In various embodiments, each bone surface contacting member 14 may include one aperture or hole for passage of tether 12, two holes, or more than two holes. Furthermore, clamping device 10 may include one tether 12 or multiple tethers 12, in various embodiments. In the embodiment shown in
Referring now to
For example, and with reference now to
Referring now to
As illustrated in
In an exemplary method for using clamping device 10 to promote facet joint fusion and/or stabilization, a first step involves gaining access to the facet joint(s) to be fused/stabilized. Access may be gained via any suitable technique and route, using any suitable devices or systems. For example, some suitable access methods will be minimally invasive and percutaneous, while others may involve open surgical approaches. In some embodiments, currently available minimally invasive access systems, such as the MAST™ system provided by Medtronic, Inc. or the ATAVI™ system provided by Endius, Inc. may be used.
Once access is gained, some embodiments involve preparing the surfaces of the facet joint by removing cartilage. In alternative embodiments, currently available devices, such as curettes, may be used for such preparation, or specialized facet joint preparation devices, such as a flexible cutting guide and a cutter, may be used. One or more holes may then be formed through adjacent vertebrae across the facet joint(s). Holes may be formed using currently available drilling devices, such as the CurveTek™ bone tunneling system provided by Arthrotek, Inc., or alternatively by any other suitable device(s). In some instances, a hole may be formed so that it is offset through one vertebra relative to the adjacent vertebra. When tether 12 is then extended through the offset holes and cinched, the facets translate relative to one another, thus realigning the joint. Thus, in some embodiments, realignment as well as fusion/stabilization may be achieved. Some embodiments include jigs, calibrations and/or the like to facilitate offsetting of holes between vertebrae.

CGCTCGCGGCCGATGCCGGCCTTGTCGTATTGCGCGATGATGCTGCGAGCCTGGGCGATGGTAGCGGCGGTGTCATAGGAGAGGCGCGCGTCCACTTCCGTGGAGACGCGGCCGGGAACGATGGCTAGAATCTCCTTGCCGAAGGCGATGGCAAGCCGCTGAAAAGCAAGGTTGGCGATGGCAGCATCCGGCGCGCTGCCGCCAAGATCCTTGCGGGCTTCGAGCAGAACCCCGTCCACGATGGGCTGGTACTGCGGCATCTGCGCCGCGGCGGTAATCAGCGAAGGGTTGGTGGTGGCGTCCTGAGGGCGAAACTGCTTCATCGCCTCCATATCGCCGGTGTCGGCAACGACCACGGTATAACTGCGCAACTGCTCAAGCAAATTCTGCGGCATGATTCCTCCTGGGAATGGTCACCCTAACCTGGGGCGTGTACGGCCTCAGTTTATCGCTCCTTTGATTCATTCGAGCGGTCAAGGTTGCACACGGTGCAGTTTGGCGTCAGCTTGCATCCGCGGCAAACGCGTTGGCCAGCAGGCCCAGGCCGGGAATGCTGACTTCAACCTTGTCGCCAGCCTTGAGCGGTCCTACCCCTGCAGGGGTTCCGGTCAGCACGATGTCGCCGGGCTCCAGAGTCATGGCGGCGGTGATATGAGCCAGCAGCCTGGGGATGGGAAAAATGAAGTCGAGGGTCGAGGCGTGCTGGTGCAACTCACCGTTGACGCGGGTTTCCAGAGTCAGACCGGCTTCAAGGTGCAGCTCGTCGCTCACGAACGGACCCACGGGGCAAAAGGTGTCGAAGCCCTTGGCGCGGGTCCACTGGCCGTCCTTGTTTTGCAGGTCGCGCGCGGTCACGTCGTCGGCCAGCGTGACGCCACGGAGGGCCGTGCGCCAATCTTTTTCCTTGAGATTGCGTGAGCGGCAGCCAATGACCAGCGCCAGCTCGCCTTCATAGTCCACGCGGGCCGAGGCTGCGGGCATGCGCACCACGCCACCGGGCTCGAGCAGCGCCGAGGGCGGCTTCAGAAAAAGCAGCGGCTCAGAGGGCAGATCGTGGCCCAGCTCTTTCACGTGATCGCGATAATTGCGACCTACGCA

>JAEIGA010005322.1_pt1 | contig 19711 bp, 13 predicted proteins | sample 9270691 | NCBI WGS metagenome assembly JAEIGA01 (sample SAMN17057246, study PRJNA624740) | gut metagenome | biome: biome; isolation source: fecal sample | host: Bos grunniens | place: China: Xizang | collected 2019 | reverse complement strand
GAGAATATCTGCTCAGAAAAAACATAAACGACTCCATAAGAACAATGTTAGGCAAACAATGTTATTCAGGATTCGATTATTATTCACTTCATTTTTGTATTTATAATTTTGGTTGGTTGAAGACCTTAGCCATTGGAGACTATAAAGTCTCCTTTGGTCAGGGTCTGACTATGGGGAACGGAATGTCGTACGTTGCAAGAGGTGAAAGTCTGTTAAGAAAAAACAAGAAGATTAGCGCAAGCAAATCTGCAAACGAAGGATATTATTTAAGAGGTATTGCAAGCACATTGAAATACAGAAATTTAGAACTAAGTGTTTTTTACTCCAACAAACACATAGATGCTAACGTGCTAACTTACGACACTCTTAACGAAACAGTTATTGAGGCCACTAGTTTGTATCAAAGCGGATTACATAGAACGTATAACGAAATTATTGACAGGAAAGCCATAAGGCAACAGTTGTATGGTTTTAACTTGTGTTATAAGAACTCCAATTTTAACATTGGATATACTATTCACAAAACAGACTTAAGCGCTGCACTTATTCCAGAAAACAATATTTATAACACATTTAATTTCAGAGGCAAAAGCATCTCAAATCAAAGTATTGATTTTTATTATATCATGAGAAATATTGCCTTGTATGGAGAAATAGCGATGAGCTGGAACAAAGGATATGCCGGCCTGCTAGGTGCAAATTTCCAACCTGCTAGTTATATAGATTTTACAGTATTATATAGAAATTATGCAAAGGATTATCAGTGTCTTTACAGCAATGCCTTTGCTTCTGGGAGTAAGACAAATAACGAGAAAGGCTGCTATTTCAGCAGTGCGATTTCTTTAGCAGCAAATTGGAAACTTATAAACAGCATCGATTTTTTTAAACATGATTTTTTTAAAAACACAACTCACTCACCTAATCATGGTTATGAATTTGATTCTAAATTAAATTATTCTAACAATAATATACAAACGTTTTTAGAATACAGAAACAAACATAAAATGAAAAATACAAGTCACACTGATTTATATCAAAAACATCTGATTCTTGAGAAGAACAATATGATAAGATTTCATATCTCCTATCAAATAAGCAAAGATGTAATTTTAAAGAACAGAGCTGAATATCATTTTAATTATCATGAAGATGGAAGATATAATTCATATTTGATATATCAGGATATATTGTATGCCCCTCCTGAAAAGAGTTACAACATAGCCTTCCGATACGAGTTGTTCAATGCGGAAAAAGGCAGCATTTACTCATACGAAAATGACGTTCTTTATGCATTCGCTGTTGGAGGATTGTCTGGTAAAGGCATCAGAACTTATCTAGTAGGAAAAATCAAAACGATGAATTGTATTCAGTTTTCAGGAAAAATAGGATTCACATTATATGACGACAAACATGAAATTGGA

Once the holes are formed in two adjacent vertebrae, one or more tethers 12 are passed through the holes. One or more bone surface contacting members 14 may be passed along each tether 12 to contact the vertebrae. Tether 12 is then cinched and locked with one or more locking members 16 to apply and maintain compressive force across the joint.
If joint fusion is desired, at any suitable point in the process one or more joint fusion materials may be placed in the joint, between the two articular surfaces. Such materials may include, for example, autologous bone, bone allograft, bone adhesive, bone morphogenic proteins and/or bone growth promoting material(s).
Referring now to
Although the foregoing is a complete and accurate description of the present invention, a number of various additions, changes or the like may be made to various embodiments described above without departing from the scope of the invention. Therefore, the description above is provided primarily for exemplary purposes and should not be interpreted to limit the scope of the invention as it is set forth in the claims.
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|USD732667||Oct 23, 2012||Jun 23, 2015||Providence Medical Technology, Inc.||Cage spinal implant|
|USD739935||Oct 26, 2011||Sep 29, 2015||Spinal Elements, Inc.||Interbody bone implant|
|USD745156||Oct 23, 2012||Dec 8, 2015||Providence Medical Technology, Inc.||Spinal implant|
|USD748262||Jan 23, 2015||Jan 26, 2016||Spinal Elements, Inc.||Interbody bone implant|
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|U.S. Classification||606/279, 606/247, 606/280, 606/281, 606/74, 606/246, 623/17.11|
|International Classification||A61B17/70, A61F2/44, A61B17/80, A61B17/56|
|Cooperative Classification||A61B17/7064, A61B17/842, A61B17/7053|
|European Classification||A61B17/70P2, A61B17/84B|
|Dec 12, 2014||REMI||Maintenance fee reminder mailed|
|Jan 14, 2015||SULP||Surcharge for late payment|
|Jan 14, 2015||FPAY||Fee payment|
Year of fee payment: 4